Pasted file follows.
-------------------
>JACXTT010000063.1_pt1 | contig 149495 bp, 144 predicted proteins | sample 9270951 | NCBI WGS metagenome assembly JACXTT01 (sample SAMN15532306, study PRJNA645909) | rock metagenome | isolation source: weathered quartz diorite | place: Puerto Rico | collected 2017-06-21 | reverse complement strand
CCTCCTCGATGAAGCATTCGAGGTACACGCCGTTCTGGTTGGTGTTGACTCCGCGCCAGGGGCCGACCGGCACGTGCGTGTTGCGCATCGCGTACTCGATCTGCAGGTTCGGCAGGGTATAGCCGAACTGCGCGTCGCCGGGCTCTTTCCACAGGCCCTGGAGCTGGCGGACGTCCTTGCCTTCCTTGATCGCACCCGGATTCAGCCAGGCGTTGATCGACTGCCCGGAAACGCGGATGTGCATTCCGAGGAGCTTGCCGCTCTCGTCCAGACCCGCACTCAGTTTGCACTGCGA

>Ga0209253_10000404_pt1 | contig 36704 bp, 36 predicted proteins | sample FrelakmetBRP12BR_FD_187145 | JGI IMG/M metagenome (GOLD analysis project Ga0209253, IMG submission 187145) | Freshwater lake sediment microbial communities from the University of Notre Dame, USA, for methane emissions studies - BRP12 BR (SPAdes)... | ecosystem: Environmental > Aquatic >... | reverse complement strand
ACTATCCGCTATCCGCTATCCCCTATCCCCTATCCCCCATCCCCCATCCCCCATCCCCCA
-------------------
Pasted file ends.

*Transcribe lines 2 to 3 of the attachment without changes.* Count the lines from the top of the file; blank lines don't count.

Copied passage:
CCTCCTCGATGAAGCATTCGAGGTACACGCCGTTCTGGTTGGTGTTGACTCCGCGCCAGGGGCCGACCGGCACGTGCGTGTTGCGCATCGCGTACTCGATCTGCAGGTTCGGCAGGGTATAGCCGAACTGCGCGTCGCCGGGCTCTTTCCACAGGCCCTGGAGCTGGCGGACGTCCTTGCCTTCCTTGATCGCACCCGGATTCAGCCAGGCGTTGATCGACTGCCCGGAAACGCGGATGTGCATTCCGAGGAGCTTGCCGCTCTCGTCCAGACCCGCACTCAGTTTGCACTGCGA

>Ga0209253_10000404_pt1 | contig 36704 bp, 36 predicted proteins | sample FrelakmetBRP12BR_FD_187145 | JGI IMG/M metagenome (GOLD analysis project Ga0209253, IMG submission 187145) | Freshwater lake sediment microbial communities from the University of Notre Dame, USA, for methane emissions studies - BRP12 BR (SPAdes)... | ecosystem: Environmental > Aquatic >... | reverse complement strand